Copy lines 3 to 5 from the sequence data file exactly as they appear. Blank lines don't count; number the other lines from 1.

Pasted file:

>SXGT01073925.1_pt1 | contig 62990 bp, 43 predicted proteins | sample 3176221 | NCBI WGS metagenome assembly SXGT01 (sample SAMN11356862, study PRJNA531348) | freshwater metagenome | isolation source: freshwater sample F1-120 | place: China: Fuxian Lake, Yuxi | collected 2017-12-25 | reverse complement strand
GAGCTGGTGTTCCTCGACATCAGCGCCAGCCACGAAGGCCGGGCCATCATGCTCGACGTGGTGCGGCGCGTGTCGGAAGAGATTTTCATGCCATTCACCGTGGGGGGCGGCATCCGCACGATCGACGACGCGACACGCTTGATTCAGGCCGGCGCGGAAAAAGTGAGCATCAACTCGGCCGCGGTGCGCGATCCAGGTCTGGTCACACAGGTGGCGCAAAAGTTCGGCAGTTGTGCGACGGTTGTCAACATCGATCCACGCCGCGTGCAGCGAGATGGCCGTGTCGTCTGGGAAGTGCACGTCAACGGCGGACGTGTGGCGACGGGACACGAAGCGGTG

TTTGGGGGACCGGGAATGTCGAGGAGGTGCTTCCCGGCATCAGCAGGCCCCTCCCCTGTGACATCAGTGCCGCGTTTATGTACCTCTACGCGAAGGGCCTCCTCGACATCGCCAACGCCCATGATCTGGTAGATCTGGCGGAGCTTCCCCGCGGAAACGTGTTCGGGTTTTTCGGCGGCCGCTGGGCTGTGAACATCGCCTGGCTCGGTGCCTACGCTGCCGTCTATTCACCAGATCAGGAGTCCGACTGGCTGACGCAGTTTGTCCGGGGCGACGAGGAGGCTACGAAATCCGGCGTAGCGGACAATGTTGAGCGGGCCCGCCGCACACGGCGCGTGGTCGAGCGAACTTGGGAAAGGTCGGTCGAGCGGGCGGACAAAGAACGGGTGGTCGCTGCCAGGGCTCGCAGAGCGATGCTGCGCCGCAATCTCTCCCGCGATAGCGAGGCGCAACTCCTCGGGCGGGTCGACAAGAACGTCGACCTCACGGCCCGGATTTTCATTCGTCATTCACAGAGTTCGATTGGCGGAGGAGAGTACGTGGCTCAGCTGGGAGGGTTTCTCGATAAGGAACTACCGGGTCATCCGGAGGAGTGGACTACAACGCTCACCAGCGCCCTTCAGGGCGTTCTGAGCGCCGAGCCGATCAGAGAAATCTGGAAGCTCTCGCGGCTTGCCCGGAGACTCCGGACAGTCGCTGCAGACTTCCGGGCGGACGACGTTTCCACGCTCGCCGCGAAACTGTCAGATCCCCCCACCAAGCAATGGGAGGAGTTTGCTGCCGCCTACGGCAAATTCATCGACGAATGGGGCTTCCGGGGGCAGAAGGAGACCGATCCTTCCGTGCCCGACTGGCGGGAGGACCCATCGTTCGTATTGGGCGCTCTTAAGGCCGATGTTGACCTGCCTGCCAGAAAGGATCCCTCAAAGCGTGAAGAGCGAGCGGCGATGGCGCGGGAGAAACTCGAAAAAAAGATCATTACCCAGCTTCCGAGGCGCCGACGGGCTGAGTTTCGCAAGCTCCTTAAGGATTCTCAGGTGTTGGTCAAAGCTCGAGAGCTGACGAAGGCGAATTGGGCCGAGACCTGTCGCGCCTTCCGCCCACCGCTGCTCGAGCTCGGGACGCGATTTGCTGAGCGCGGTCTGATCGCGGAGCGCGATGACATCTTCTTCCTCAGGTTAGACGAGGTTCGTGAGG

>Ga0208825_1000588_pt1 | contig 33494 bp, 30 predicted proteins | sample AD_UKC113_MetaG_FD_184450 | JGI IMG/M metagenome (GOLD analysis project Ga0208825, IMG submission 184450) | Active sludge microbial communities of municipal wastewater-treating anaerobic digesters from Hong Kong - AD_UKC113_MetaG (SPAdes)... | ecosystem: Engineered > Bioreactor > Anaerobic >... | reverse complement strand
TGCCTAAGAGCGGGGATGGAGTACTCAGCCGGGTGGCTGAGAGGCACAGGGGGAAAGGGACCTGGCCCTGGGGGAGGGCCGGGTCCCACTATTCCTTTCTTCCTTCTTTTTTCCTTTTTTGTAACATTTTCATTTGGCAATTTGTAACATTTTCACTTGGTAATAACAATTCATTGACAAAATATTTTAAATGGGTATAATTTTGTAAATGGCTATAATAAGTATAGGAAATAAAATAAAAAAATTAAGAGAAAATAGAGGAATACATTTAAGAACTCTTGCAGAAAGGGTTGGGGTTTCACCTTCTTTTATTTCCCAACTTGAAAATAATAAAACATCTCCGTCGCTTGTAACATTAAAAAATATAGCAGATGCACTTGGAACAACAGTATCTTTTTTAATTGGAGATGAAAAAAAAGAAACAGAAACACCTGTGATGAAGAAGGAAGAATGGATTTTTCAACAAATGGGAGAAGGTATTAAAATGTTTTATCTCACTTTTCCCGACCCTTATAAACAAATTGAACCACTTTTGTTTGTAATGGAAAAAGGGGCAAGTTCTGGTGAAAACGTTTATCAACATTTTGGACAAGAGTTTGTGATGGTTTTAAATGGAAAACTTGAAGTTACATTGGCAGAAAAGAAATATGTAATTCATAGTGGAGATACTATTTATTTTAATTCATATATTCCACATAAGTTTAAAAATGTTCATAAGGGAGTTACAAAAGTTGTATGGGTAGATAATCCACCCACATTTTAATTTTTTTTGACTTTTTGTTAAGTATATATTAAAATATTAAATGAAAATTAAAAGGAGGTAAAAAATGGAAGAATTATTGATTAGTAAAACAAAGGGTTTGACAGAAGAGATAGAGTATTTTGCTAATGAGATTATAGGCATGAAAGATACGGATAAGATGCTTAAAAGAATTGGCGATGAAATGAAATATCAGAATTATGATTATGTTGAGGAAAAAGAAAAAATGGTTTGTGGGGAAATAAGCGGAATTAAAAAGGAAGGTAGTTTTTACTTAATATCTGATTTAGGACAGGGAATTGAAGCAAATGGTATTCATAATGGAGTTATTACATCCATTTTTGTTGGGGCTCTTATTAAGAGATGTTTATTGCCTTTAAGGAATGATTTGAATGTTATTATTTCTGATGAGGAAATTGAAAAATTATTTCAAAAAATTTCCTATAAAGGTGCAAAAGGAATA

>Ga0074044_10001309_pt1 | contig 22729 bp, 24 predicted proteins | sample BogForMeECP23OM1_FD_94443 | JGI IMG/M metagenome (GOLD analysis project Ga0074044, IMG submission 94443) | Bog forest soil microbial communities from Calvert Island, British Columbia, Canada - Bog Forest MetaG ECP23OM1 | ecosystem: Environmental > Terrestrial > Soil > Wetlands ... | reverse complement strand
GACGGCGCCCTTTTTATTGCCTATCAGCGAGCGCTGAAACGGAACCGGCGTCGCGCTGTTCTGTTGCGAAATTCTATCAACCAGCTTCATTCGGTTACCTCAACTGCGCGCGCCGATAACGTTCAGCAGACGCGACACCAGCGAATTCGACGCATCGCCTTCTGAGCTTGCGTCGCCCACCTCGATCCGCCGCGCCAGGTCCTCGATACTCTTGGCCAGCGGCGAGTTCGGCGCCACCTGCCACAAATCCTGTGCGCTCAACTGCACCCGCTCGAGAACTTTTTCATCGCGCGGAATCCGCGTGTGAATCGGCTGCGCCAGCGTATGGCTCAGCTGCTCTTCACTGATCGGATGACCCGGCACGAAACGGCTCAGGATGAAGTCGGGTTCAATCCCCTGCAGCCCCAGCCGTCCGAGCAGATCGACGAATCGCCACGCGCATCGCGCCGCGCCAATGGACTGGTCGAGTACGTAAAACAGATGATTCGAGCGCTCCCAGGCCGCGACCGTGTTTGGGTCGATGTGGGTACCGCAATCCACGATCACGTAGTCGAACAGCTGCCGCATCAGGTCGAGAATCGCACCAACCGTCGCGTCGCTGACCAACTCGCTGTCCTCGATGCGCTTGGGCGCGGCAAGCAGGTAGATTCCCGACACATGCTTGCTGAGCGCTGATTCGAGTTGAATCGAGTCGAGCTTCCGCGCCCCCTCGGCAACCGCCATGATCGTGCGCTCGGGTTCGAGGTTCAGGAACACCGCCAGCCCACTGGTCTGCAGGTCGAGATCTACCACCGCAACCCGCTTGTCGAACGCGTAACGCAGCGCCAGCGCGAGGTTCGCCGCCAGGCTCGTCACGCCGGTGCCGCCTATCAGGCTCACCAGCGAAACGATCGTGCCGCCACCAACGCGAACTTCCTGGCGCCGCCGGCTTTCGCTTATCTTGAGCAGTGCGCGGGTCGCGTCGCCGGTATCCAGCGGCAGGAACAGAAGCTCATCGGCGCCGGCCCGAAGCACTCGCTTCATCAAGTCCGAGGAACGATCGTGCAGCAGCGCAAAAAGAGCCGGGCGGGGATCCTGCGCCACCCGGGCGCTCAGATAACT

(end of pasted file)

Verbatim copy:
TTTGGGGGACCGGGAATGTCGAGGAGGTGCTTCCCGGCATCAGCAGGCCCCTCCCCTGTGACATCAGTGCCGCGTTTATGTACCTCTACGCGAAGGGCCTCCTCGACATCGCCAACGCCCATGATCTGGTAGATCTGGCGGAGCTTCCCCGCGGAAACGTGTTCGGGTTTTTCGGCGGCCGCTGGGCTGTGAACATCGCCTGGCTCGGTGCCTACGCTGCCGTCTATTCACCAGATCAGGAGTCCGACTGGCTGACGCAGTTTGTCCGGGGCGACGAGGAGGCTACGAAATCCGGCGTAGCGGACAATGTTGAGCGGGCCCGCCGCACACGGCGCGTGGTCGAGCGAACTTGGGAAAGGTCGGTCGAGCGGGCGGACAAAGAACGGGTGGTCGCTGCCAGGGCTCGCAGAGCGATGCTGCGCCGCAATCTCTCCCGCGATAGCGAGGCGCAACTCCTCGGGCGGGTCGACAAGAACGTCGACCTCACGGCCCGGATTTTCATTCGTCATTCACAGAGTTCGATTGGCGGAGGAGAGTACGTGGCTCAGCTGGGAGGGTTTCTCGATAAGGAACTACCGGGTCATCCGGAGGAGTGGACTACAACGCTCACCAGCGCCCTTCAGGGCGTTCTGAGCGCCGAGCCGATCAGAGAAATCTGGAAGCTCTCGCGGCTTGCCCGGAGACTCCGGACAGTCGCTGCAGACTTCCGGGCGGACGACGTTTCCACGCTCGCCGCGAAACTGTCAGATCCCCCCACCAAGCAATGGGAGGAGTTTGCTGCCGCCTACGGCAAATTCATCGACGAATGGGGCTTCCGGGGGCAGAAGGAGACCGATCCTTCCGTGCCCGACTGGCGGGAGGACCCATCGTTCGTATTGGGCGCTCTTAAGGCCGATGTTGACCTGCCTGCCAGAAAGGATCCCTCAAAGCGTGAAGAGCGAGCGGCGATGGCGCGGGAGAAACTCGAAAAAAAGATCATTACCCAGCTTCCGAGGCGCCGACGGGCTGAGTTTCGCAAGCTCCTTAAGGATTCTCAGGTGTTGGTCAAAGCTCGAGAGCTGACGAAGGCGAATTGGGCCGAGACCTGTCGCGCCTTCCGCCCACCGCTGCTCGAGCTCGGGACGCGATTTGCTGAGCGCGGTCTGATCGCGGAGCGCGATGACATCTTCTTCCTCAGGTTAGACGAGGTTCGTGAGG

>Ga0208825_1000588_pt1 | contig 33494 bp, 30 predicted proteins | sample AD_UKC113_MetaG_FD_184450 | JGI IMG/M metagenome (GOLD analysis project Ga0208825, IMG submission 184450) | Active sludge microbial communities of municipal wastewater-treating anaerobic digesters from Hong Kong - AD_UKC113_MetaG (SPAdes)... | ecosystem: Engineered > Bioreactor > Anaerobic >... | reverse complement strand
TGCCTAAGAGCGGGGATGGAGTACTCAGCCGGGTGGCTGAGAGGCACAGGGGGAAAGGGACCTGGCCCTGGGGGAGGGCCGGGTCCCACTATTCCTTTCTTCCTTCTTTTTTCCTTTTTTGTAACATTTTCATTTGGCAATTTGTAACATTTTCACTTGGTAATAACAATTCATTGACAAAATATTTTAAATGGGTATAATTTTGTAAATGGCTATAATAAGTATAGGAAATAAAATAAAAAAATTAAGAGAAAATAGAGGAATACATTTAAGAACTCTTGCAGAAAGGGTTGGGGTTTCACCTTCTTTTATTTCCCAACTTGAAAATAATAAAACATCTCCGTCGCTTGTAACATTAAAAAATATAGCAGATGCACTTGGAACAACAGTATCTTTTTTAATTGGAGATGAAAAAAAAGAAACAGAAACACCTGTGATGAAGAAGGAAGAATGGATTTTTCAACAAATGGGAGAAGGTATTAAAATGTTTTATCTCACTTTTCCCGACCCTTATAAACAAATTGAACCACTTTTGTTTGTAATGGAAAAAGGGGCAAGTTCTGGTGAAAACGTTTATCAACATTTTGGACAAGAGTTTGTGATGGTTTTAAATGGAAAACTTGAAGTTACATTGGCAGAAAAGAAATATGTAATTCATAGTGGAGATACTATTTATTTTAATTCATATATTCCACATAAGTTTAAAAATGTTCATAAGGGAGTTACAAAAGTTGTATGGGTAGATAATCCACCCACATTTTAATTTTTTTTGACTTTTTGTTAAGTATATATTAAAATATTAAATGAAAATTAAAAGGAGGTAAAAAATGGAAGAATTATTGATTAGTAAAACAAAGGGTTTGACAGAAGAGATAGAGTATTTTGCTAATGAGATTATAGGCATGAAAGATACGGATAAGATGCTTAAAAGAATTGGCGATGAAATGAAATATCAGAATTATGATTATGTTGAGGAAAAAGAAAAAATGGTTTGTGGGGAAATAAGCGGAATTAAAAAGGAAGGTAGTTTTTACTTAATATCTGATTTAGGACAGGGAATTGAAGCAAATGGTATTCATAATGGAGTTATTACATCCATTTTTGTTGGGGCTCTTATTAAGAGATGTTTATTGCCTTTAAGGAATGATTTGAATGTTATTATTTCTGATGAGGAAATTGAAAAATTATTTCAAAAAATTTCCTATAAAGGTGCAAAAGGAATA